We’ll continue the very hard work of reviewing bars over the next few weeks. Please let us know of your favourites so we can check them out!

This week’s stars!

  • 30 regular customers at Equatorial Coffee at Riverwalk in Gaborone emailed us to celebrate Blessing. They say that he “deserves the title of Gaborone's best, as he is attentive, quick, with just the right dose of familiarity and respect. We are lucky to have him.” We’ll be giving Blessing the last of the P150 vouchers very generously donated to us by Primi Piatti a few weeks ago.
  • Andrew, the manager at HiFi Corporation for sorting out the problem we reported on earlier. It shows that suppliers can be good!
  • The staff and management at Café Khwest in Gaborone for running a great bar and, above all, for NOT being a franchised operation! It’s fantastic that we really do have young entrepreneurs here who show that they understand about service and good management and have the courage to take a chance. Make sure you keep standards high!
  • Arne and the team at Arne’s Horse Safaris for running a little refuge of peace and tranquillity just outside Gaborone.

Friday 9 September 2005

How not to treat a customer!

Over the last couple of months we’ve addressed a number of issues relating to good customer care. These have covered some of the things we think that suppliers and store owners should and shouldn’t do in the way they deal with us. Very few of them are revolutionary and seem just plain common sense to us. However, it still comes as a surprise when things go dreadfully wrong.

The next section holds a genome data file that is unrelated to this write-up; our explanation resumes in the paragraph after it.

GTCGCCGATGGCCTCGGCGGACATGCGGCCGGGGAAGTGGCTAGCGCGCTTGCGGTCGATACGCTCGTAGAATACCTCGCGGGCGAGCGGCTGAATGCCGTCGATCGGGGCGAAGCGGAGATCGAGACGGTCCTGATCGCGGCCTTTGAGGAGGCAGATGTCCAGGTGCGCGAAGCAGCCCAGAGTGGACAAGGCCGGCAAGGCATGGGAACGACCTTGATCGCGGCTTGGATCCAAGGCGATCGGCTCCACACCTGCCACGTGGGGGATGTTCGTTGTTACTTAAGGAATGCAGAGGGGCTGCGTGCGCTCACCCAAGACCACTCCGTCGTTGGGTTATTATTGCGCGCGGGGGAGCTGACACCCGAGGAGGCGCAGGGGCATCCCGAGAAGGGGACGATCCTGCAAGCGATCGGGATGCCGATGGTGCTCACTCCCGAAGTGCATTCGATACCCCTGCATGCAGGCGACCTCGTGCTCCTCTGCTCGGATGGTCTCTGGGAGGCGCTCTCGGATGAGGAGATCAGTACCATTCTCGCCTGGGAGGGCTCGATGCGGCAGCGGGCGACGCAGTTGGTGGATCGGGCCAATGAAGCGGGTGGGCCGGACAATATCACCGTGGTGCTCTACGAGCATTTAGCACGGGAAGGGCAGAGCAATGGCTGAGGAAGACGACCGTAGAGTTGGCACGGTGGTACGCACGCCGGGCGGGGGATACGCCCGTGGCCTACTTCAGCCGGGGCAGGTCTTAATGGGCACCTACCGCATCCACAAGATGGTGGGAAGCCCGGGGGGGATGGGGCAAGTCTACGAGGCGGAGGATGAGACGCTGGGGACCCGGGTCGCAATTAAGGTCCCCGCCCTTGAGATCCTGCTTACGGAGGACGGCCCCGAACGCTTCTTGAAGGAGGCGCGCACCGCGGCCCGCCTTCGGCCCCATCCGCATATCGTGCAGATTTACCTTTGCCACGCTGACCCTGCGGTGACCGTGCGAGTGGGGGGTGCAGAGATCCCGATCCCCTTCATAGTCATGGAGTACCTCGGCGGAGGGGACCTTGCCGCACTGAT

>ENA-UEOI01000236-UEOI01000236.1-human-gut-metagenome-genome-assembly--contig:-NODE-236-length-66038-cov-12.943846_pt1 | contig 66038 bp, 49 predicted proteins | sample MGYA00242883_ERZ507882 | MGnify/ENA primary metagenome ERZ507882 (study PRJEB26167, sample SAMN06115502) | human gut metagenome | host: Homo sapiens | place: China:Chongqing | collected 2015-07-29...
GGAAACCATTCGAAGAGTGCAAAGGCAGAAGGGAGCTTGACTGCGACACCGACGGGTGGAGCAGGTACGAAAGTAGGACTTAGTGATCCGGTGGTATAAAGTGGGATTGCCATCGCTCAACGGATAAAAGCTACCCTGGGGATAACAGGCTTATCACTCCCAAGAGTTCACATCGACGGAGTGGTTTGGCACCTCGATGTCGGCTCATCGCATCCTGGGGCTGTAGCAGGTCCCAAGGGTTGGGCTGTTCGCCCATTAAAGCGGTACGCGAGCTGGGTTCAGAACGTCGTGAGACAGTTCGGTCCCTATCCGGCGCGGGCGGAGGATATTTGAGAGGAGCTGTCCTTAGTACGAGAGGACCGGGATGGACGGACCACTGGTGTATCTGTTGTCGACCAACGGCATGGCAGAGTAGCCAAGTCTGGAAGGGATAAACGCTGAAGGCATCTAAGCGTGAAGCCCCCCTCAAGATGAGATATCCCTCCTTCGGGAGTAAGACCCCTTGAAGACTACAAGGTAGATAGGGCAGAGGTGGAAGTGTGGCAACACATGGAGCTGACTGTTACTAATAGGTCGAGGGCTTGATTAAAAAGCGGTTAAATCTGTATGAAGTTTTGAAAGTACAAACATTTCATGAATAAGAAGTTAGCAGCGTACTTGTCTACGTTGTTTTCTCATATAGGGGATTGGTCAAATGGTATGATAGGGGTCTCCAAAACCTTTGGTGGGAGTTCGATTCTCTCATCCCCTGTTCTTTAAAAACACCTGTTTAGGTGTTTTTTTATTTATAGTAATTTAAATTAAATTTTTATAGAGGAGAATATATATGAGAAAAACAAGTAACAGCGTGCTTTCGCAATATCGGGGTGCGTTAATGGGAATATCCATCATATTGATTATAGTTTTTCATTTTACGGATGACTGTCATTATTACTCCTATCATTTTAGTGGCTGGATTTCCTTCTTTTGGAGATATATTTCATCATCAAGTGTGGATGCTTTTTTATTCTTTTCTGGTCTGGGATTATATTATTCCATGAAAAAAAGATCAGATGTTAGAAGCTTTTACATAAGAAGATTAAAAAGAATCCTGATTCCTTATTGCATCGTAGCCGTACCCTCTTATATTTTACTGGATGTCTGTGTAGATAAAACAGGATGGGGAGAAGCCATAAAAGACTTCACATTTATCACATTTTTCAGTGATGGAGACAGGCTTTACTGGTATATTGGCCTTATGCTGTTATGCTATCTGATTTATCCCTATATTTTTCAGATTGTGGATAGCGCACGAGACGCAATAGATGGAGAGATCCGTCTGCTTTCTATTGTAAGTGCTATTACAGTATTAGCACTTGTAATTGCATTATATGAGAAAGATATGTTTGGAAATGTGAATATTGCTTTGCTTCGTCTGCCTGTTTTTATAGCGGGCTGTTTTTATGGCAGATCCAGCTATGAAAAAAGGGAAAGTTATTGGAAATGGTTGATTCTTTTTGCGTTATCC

The following is a list of events that have been reported to us in the last week. All are genuine and none have been made up!

What do you say when a customer complains to you, the restaurant manager, that most of the items listed on your menu are unavailable?

A. “It’s not my fault. I blame the chef”?
B. “I’m terribly sorry, we’ve been let down badly by our supplier but let me tell what we CAN do for you.”
C. “Yes, I’m SO sorry about that but can I get you a free drink to apologise?”

In case you hadn’t realised the wrong answer is A! And yes, that’s the answer that was given.

What do you say to customers who are complaining that the restaurant is understaffed and they can’t get adequate service?

A. “I’m the Manager, it’s not my job to serve you.”
B. “Yes, I’m sorry about this but what can I do for you?”
C. “One of our staff is off sick but I really hope you’ll bear with us. Would you like a free drink?”

Again, A is the wrong answer. Again A was the answer given.

What do you do, when 8 foreign tourists who are no doubt carrying loads of foreign currency, show signs of getting up and leaving in protest at not being served?

A. Watch them leave
B. Apologise, ask them what you can do to help, engage them in conversation and make them feel welcome.
C. Offer them a snack and a free drink while they wait.

Again A is the wrong answer. And that’s what happened.

What do you say when all the customers in the restaurant are ganging up on you in response to the dreadful lack of service?
A. “Will you PLEASE stop complaining?”
B. “Look I’m very sorry everyone, this is just a terrible night for us. I’m going to knock 50% off everyone’s bill tonight.”
C. “I’m so sorry everyone. Would you all like a free drink?”

Yes A is the wrong answer again. Yes, that’s what was said.

What do you say to a hotel customer who is checking out and complains that they had a bad experience in the hotel restaurant the night before?
A. “Yes, the Manager told me.”
B. “I’m VERY sorry to hear that you must have felt very disappointed. This is NOT the sort of service we aim for.”
C. “I’m really very sorry, we hope you’ll give us a second chance. Would you like a discount voucher for your next stay or perhaps a free drink?”